and let perpetual light shine upon them.
Let us pray.
O God, the Creator and Redeemer of all the faithful,
grant to the souls of Thy servants departed the remission of all their sins,
that through our pious supplication they may obtain that pardon
which they have always desired;
who lives and reigns for ever and ever.
Amen.

That's beautiful stuff in the light of medieval thinking. It is a call from loneliness to hope and I have and always will have a soft spot for it because it is the earnest cry of one who feels banished. Perhaps something could save the Psalmist from his and his community's iniquities? But alas, like Teresa, the Psalmist too was alone and without a God who reigns for ever and ever.

What do I labor for? If there be no God—there can be no soul—if there is no Soul then Jesus—You also are not true.

The reality is "darkness and coldness and emptiness" when you seek for that which is not there and maybe Teresa knew that nothing was there but fought it every day of her life as she sought for that thing, that eternal love from a fictitious malevolent filicidal misogynist that would never come. When people are tools for such a non-existent entity, they are NOT ends in themselves. They are MEANS for God. How can you have an "I-thou" relationship with someone who believes in nothing? Really, turn the question around: How can a person who believes in nothing have an "I-thou" relationship with you? By deceiving themselves perhaps. But it seems that it takes a rather herculean effort that stretches the believer on a Procrustean bed that really destroys parts of them.
Here we see Teresa faced with the existential crisis and it is binary, as I suppose it often is. She has faced herself with a seemingly logical chain:
1. There can be no meaning in life without a soul.
2. Souls come from God.
3. There is no God.
4. Therefore, I have no soul
5. Therefore, I have no meaning in life.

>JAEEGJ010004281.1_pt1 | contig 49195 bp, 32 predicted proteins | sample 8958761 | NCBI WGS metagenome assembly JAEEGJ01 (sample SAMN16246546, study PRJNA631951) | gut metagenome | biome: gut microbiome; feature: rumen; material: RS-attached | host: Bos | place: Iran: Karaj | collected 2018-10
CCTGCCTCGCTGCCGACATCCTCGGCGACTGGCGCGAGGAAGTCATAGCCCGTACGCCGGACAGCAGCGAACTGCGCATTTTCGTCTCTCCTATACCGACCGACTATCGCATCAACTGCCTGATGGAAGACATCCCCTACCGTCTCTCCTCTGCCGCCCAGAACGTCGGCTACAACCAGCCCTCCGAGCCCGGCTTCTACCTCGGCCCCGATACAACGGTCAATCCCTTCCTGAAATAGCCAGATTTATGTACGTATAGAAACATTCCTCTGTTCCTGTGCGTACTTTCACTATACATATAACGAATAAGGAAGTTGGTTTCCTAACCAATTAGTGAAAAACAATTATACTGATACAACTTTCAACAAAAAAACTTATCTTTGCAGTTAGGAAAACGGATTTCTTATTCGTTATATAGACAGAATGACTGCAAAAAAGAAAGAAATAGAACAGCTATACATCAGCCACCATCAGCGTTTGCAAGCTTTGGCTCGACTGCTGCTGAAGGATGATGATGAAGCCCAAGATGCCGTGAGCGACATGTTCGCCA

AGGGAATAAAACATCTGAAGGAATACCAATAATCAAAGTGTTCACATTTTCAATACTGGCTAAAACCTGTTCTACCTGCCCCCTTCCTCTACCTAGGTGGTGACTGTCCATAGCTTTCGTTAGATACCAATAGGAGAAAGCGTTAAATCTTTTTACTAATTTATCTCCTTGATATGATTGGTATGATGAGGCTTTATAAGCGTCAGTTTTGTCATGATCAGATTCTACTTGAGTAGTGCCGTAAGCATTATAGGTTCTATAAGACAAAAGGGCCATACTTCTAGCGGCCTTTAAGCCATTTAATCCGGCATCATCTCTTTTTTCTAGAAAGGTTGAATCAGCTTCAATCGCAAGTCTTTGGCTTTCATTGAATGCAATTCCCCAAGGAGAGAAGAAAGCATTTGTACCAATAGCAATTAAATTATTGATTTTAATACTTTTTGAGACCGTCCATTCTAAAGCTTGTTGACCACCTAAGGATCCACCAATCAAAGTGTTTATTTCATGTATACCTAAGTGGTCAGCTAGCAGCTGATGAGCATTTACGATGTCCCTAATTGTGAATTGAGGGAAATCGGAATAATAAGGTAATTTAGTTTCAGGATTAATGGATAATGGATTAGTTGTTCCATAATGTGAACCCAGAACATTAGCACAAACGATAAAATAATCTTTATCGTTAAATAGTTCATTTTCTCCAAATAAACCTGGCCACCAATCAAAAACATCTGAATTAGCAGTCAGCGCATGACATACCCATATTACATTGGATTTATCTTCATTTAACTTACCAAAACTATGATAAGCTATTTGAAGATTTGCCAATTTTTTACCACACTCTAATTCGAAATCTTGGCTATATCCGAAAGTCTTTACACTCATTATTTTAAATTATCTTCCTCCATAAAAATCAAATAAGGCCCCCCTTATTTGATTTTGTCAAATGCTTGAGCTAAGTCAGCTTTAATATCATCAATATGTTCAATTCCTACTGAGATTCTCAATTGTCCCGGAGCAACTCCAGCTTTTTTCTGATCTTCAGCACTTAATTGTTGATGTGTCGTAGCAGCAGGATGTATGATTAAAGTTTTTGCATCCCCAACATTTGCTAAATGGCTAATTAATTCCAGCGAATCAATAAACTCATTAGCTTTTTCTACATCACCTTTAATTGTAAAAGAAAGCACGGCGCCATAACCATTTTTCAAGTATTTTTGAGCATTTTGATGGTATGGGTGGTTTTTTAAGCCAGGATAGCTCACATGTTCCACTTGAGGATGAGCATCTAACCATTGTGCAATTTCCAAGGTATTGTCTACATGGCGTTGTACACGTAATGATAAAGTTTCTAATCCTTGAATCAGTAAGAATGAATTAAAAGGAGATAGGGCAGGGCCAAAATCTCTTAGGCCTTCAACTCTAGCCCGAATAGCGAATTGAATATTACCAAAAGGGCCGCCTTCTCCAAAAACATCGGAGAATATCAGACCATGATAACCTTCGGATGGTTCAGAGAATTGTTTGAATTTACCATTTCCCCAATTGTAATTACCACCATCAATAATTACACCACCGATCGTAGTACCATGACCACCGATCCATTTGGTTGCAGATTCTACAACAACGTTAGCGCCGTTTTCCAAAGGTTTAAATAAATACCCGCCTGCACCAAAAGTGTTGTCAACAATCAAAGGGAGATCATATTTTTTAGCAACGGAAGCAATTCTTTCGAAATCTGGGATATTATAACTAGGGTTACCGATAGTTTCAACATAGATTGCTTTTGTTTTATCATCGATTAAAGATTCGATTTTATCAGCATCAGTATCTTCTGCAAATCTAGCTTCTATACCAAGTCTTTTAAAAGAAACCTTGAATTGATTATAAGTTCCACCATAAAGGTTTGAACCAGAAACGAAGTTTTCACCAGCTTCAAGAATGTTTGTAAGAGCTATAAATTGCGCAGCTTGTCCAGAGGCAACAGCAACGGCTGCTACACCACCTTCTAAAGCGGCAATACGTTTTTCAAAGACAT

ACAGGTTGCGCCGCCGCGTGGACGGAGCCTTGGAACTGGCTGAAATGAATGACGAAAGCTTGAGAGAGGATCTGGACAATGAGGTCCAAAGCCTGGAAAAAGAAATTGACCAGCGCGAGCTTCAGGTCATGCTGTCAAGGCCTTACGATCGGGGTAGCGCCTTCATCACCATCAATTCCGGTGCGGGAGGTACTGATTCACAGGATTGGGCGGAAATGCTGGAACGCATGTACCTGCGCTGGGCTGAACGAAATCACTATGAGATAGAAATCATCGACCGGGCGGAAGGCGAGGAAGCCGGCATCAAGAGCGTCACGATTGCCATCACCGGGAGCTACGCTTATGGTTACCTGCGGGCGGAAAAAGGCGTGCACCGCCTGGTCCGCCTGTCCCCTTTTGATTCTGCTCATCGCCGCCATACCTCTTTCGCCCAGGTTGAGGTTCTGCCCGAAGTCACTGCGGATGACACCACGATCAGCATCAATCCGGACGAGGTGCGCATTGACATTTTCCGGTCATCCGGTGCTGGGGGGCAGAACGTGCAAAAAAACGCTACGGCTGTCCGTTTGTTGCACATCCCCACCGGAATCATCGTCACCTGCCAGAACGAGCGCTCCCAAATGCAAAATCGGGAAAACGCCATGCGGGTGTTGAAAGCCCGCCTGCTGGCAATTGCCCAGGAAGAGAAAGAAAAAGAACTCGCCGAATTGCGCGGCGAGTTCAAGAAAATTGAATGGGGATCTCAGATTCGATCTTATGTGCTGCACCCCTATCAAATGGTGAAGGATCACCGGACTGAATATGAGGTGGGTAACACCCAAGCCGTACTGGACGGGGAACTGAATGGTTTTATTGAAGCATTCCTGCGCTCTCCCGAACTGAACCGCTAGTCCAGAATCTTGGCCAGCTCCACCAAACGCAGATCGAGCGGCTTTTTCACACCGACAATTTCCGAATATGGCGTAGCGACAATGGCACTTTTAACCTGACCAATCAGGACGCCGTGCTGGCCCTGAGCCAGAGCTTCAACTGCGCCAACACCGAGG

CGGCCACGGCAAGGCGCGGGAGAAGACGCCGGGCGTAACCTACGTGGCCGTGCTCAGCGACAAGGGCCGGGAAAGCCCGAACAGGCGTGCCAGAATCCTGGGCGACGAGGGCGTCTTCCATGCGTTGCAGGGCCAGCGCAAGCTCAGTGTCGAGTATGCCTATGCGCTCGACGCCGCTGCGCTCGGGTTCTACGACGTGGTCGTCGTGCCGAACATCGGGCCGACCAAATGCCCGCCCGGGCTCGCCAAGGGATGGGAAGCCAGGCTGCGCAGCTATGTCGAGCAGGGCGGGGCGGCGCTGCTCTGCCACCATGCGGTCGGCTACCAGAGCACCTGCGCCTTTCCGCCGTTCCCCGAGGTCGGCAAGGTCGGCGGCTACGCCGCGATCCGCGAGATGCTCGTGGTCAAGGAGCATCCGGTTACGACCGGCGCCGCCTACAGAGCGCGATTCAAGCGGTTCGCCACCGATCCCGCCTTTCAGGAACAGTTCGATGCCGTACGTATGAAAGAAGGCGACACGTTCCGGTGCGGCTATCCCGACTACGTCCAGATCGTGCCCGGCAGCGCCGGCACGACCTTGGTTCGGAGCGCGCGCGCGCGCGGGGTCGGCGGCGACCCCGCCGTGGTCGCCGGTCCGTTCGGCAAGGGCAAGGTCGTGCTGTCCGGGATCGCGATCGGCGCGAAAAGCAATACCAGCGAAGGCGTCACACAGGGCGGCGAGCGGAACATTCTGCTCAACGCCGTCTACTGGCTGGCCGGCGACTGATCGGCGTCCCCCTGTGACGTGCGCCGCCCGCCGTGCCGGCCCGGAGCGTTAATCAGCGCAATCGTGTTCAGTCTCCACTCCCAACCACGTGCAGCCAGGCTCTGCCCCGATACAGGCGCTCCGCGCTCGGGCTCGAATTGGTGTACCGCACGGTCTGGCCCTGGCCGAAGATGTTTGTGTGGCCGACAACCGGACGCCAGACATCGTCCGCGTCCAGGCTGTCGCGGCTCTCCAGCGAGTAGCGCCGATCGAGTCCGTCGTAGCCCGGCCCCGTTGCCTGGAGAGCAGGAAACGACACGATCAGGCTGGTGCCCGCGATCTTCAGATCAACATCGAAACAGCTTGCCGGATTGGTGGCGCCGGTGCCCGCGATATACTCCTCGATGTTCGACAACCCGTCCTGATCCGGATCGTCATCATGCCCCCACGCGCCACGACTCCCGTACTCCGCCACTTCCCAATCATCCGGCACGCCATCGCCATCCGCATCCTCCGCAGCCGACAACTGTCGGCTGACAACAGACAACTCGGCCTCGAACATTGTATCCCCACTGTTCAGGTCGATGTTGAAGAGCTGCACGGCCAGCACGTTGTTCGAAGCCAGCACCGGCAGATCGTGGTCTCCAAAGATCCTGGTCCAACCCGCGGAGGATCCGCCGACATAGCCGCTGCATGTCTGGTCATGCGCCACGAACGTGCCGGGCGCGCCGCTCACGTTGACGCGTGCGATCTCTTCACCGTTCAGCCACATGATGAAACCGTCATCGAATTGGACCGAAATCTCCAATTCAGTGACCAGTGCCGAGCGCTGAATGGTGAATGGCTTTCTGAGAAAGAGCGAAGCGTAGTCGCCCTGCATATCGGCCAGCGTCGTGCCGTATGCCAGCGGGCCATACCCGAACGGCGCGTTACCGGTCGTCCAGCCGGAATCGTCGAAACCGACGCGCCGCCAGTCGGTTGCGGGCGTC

But her deduction is only as good as her premise, the first of which is false and so is its conclusion. Were she to have been unfettered by her slavish belief in belief, perhaps she'd have worked to alleviate people's suffering instead of giving them places to die from that suffering. Did she really make a mistake in surrendering her life to the Sacred Heart? It would seem so. As Hitchens notes, "It seems, therefore, that all the things that made Mother Teresa famous—the endless hard toil, the bitter austerity, the ostentatious religious orthodoxy—were only part of an effort to still the misery within." A lifetime of overcompensation. We can almost see the little woman inside of her like the real wizard in The Wizard of Oz, shouting all the time, "Pay no attention to the man behind the curtain."
But it would seem that there never was a man behind the curtain in this case, just the palest simulacrum.
So out of the depths I call to you my brothers and sisters, and that you will listen to the sincerity of my voice and leave behind these chains, stop this poison, break this spell, end this faith, and free yourself from this delusion that calls itself by many names - God, Yahweh, Jehovah, Jesus, Allah, Krishna, or Shiva - and leads us into meaningless labyrinths of smoke and mirrors.